Nyxt 3.0 Browser Is Here After Two Years of Development

Packed with exciting new features targeted at advanced users, Nyxt 3.0 keyboard-driven browser hit the streets. Here's what's new!

Nyxt is a one-of-a-kind beast. Proclaimed itself as “the hacker’s browser,” heavily inspired by Emacs and Vim, Nyxt offers a user experience unlike anything you’ve seen before.

Designed to enhance productivity and efficiency for advanced users who prefer navigating the web using keyboard shortcuts and commands, you won’t find any of the typical Firefox or Chrome-like experiences here.

Recently, after nearly two years of heavy development, the final stable version of Nyxt 3.0 is here. So, let’s see what’s new.

Nyxt 3.0 Highlights

Nyxt 3.0 Browser
Nyxt 3.0 Browser

We’ll start with the fact that Nyxt is now offered as a Flatpak app. Unfortunately, the browser is not yet available on Flathub, but the Flatpak version can be downloaded and installed from the project’s GitHub page.

A new “migration-guide” command has been added to assist users in migrating their configuration across major browser versions. So, when a starting mistake occurs, migration suggestions are automatically generated.

Let’s move on to Nyxt buffers, which you might consider an alternative to browser tabs. The main thing is that in Nyxt 3.0, the buffer design has been completely revamped for better readability and aesthetics. On top of that, users can also change the status buffer placement now.

In addition, the browser now restores the session automatically on startup, and the major version number is now appended to the auto-config file. This means that when you upgrade Nyxt to a new major version, the old auto-configuration will be overwritten.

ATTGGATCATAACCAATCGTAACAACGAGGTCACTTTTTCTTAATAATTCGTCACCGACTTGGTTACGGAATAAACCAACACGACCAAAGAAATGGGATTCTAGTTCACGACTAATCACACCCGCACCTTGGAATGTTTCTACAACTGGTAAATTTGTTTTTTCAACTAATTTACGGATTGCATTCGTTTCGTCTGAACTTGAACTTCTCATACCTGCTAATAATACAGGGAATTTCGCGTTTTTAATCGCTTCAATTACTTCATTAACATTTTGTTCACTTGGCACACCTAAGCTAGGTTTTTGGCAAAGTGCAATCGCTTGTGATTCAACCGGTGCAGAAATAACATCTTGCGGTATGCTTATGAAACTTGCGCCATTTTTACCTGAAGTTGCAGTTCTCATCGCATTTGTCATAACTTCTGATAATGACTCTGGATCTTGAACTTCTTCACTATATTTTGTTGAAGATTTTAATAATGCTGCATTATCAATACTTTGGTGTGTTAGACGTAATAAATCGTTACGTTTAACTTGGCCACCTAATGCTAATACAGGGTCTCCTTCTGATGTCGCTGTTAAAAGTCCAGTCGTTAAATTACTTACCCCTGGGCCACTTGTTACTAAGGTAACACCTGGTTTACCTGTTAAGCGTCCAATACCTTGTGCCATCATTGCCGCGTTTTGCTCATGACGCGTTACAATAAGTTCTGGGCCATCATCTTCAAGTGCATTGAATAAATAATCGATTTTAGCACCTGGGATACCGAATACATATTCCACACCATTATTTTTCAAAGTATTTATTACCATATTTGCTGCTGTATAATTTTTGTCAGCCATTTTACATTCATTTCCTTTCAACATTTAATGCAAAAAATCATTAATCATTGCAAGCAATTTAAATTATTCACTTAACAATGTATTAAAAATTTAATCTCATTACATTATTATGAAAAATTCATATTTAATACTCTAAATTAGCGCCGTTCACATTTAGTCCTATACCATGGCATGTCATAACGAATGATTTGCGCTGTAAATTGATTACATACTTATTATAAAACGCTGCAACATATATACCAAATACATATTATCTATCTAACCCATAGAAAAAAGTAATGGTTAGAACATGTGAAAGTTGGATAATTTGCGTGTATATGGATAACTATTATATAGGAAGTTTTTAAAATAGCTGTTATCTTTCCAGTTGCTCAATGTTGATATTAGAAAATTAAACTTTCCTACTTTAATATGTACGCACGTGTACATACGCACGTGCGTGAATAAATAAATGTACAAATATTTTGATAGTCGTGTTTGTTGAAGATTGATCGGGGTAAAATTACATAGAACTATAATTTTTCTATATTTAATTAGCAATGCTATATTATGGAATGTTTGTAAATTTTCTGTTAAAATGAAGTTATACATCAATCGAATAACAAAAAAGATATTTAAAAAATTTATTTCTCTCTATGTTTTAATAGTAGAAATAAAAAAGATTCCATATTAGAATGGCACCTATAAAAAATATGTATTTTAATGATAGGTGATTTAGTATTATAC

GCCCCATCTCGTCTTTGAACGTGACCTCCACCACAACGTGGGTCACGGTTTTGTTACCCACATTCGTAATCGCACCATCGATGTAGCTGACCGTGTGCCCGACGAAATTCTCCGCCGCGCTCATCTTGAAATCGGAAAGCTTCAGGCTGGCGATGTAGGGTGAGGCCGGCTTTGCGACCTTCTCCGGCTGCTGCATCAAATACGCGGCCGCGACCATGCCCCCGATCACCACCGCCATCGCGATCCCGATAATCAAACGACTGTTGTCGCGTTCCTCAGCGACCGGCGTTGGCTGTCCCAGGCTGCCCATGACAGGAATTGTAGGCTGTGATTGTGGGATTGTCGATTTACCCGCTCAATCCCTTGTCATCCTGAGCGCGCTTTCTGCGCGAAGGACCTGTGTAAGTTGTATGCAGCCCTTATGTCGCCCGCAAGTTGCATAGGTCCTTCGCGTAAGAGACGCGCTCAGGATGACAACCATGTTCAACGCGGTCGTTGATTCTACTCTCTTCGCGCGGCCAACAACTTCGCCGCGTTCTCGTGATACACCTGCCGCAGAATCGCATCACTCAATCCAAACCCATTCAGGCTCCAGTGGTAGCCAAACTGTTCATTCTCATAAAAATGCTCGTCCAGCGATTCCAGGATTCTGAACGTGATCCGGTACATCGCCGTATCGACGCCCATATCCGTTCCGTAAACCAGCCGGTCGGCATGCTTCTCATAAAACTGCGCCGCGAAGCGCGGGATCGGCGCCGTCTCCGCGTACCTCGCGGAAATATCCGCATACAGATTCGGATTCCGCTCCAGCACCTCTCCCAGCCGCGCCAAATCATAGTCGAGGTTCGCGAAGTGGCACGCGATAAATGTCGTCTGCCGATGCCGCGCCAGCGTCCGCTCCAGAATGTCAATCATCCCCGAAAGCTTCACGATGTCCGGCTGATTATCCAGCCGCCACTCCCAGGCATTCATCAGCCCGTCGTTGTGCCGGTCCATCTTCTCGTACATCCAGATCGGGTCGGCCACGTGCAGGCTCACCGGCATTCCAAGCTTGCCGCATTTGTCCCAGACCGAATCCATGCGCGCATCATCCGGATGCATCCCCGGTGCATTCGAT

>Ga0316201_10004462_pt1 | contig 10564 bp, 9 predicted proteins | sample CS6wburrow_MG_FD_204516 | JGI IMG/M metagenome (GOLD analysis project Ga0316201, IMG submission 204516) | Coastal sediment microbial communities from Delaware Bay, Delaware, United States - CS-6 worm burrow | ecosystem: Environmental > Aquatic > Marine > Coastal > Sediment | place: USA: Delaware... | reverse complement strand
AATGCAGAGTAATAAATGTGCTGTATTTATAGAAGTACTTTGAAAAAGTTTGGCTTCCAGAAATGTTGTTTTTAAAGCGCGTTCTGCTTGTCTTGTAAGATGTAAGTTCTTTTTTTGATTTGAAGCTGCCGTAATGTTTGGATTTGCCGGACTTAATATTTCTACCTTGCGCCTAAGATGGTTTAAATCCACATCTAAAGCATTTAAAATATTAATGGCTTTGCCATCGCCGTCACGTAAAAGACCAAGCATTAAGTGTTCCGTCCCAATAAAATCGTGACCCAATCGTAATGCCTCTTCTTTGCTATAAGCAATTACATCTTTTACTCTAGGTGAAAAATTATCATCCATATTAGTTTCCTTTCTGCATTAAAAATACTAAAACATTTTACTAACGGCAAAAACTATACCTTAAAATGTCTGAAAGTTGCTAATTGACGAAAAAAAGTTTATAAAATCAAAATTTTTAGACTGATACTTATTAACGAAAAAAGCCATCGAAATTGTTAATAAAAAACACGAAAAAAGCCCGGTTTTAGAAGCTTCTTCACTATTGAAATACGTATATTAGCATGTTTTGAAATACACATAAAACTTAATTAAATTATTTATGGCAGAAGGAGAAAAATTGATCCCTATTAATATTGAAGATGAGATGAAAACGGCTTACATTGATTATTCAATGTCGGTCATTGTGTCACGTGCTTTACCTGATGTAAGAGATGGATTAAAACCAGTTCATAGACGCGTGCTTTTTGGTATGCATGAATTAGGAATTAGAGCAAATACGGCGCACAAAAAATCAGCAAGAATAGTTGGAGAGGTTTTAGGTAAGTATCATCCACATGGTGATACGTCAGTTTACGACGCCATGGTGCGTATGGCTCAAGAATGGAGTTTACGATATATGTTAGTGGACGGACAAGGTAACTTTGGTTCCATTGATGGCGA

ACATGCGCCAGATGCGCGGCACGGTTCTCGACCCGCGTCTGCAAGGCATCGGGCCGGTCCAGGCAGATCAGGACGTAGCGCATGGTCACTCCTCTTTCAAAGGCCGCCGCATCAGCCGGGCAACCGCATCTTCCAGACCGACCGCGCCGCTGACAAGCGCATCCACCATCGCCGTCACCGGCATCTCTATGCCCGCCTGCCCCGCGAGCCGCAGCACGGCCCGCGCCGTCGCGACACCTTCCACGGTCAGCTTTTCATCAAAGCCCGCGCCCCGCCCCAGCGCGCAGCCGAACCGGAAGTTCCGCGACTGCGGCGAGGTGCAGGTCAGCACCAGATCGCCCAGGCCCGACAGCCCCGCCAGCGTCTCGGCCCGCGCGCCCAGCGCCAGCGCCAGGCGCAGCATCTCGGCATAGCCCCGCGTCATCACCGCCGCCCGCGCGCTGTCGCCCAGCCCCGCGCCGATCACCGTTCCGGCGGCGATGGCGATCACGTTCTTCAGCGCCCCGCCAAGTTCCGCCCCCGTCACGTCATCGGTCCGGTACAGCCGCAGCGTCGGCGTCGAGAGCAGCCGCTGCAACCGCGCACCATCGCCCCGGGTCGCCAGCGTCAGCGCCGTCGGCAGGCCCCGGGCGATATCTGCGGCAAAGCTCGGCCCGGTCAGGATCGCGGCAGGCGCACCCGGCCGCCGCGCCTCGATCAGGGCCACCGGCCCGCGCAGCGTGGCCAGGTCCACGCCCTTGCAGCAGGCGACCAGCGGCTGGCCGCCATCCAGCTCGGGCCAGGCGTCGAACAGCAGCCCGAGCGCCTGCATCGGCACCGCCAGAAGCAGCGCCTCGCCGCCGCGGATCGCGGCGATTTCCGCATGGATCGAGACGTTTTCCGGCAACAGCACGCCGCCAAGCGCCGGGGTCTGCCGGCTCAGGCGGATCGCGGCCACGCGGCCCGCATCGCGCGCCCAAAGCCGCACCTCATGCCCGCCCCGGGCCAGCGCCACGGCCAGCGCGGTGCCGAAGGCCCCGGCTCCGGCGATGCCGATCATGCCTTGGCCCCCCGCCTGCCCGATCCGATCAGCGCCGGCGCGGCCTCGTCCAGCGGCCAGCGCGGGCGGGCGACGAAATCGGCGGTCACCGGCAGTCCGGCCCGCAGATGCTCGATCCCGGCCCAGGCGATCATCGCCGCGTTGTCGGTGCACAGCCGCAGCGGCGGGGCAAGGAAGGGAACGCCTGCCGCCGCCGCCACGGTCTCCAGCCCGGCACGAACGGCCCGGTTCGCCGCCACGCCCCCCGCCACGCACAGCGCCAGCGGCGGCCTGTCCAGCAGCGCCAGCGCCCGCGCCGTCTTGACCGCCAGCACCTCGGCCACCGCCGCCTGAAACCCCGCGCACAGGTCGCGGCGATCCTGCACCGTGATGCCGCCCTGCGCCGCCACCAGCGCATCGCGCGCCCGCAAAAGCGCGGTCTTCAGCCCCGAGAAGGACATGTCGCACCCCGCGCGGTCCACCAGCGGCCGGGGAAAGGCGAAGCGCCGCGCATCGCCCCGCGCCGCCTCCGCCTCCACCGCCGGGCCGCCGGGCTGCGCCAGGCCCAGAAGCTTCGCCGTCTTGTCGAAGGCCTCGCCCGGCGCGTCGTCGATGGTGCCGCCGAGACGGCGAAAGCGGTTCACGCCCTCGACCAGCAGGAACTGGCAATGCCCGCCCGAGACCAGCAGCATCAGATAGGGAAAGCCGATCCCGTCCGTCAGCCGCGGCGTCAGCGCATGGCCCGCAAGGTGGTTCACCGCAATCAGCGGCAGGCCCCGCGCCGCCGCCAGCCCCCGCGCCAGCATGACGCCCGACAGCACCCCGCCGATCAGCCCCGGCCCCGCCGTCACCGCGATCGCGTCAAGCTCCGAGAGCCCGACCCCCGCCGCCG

Finally, we can’t help but note that the Nyxt 3.0 browser brings its prediction capabilities to a new level. In other words, it can now automatically guess your following command and display it in the execute-command menu. Furthermore, the browser now comes with most help pages, including the manual, which is more readable and interactive.

Of course, tons of minor improvements and bug fixes exist across the entire new release, so that you can find more information about them in the official announcement.

With its emphasis on speed, flexibility, and accessibility, Nyxt 3.0 aims to cater to keyboard enthusiasts and individuals seeking a more streamlined and efficient web browsing experience. So why not give it a try?

Bobby Borisov

Bobby Borisov

Bobby, an editor-in-chief at Linuxiac, is a Linux professional with over 20 years of experience. With a strong focus on Linux and open-source software, he has worked as a Senior Linux System Administrator, Software Developer, and DevOps Engineer for small and large multinational companies.

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One comment

  1. I’ve seen one thing like it before: https://vieb.dev/

    The interface looks a little different, but it’s still a keyboard-driven, vim-like browser experience without much GUI.

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